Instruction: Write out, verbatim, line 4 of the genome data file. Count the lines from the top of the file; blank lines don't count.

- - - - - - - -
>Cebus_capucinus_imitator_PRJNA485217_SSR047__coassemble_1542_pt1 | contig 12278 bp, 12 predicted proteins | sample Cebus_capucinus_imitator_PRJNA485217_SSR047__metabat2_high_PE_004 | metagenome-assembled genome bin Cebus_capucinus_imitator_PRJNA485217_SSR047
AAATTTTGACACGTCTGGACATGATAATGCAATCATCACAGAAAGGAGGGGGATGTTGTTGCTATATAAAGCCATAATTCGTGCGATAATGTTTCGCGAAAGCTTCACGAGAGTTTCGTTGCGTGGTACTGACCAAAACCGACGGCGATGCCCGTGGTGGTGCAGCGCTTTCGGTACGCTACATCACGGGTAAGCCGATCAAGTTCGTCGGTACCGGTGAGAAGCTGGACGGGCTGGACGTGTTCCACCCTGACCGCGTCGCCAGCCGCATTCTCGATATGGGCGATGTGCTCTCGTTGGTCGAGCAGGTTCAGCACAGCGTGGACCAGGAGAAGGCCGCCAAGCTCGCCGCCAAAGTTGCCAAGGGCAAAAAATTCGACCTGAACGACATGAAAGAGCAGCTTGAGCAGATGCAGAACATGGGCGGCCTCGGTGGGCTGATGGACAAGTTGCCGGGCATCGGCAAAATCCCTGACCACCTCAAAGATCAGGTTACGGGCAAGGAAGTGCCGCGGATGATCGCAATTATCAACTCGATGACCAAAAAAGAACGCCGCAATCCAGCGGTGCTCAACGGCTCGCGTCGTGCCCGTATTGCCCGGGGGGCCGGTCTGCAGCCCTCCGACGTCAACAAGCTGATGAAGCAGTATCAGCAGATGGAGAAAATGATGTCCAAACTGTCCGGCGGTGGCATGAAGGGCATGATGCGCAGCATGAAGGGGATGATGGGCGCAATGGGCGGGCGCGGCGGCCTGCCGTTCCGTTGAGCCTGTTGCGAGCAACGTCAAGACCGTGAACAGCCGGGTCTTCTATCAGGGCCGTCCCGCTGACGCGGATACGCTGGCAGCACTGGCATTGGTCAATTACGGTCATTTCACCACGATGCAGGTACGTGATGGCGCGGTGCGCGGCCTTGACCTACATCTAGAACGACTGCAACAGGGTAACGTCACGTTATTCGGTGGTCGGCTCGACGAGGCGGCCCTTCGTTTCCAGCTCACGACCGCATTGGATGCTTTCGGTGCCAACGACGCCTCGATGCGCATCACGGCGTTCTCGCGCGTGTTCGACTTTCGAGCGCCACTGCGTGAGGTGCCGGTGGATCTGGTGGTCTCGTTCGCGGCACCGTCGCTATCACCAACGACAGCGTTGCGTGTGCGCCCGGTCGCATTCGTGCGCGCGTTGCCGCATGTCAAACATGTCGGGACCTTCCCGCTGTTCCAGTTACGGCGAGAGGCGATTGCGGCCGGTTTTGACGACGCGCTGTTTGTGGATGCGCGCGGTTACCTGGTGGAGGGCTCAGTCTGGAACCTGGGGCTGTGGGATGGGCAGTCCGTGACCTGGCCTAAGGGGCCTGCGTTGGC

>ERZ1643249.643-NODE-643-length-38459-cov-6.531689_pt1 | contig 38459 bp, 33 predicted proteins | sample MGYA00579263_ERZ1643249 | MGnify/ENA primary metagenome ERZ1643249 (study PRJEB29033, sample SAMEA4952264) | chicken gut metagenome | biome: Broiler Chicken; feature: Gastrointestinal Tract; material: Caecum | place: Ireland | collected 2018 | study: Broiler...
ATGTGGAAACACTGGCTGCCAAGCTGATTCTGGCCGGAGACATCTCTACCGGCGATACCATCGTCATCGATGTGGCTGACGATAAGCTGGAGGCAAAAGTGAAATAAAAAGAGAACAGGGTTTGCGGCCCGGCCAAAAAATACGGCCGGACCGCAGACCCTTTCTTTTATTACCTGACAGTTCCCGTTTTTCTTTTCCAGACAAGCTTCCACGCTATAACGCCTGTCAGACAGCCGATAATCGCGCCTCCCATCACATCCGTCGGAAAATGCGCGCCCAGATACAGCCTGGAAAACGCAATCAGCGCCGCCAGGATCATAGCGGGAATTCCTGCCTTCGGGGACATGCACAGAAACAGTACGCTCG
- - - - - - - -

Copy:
ATGTGGAAACACTGGCTGCCAAGCTGATTCTGGCCGGAGACATCTCTACCGGCGATACCATCGTCATCGATGTGGCTGACGATAAGCTGGAGGCAAAAGTGAAATAAAAAGAGAACAGGGTTTGCGGCCCGGCCAAAAAATACGGCCGGACCGCAGACCCTTTCTTTTATTACCTGACAGTTCCCGTTTTTCTTTTCCAGACAAGCTTCCACGCTATAACGCCTGTCAGACAGCCGATAATCGCGCCTCCCATCACATCCGTCGGAAAATGCGCGCCCAGATACAGCCTGGAAAACGCAATCAGCGCCGCCAGGATCATAGCGGGAATTCCTGCCTTCGGGGACATGCACAGAAACAGTACGCTCG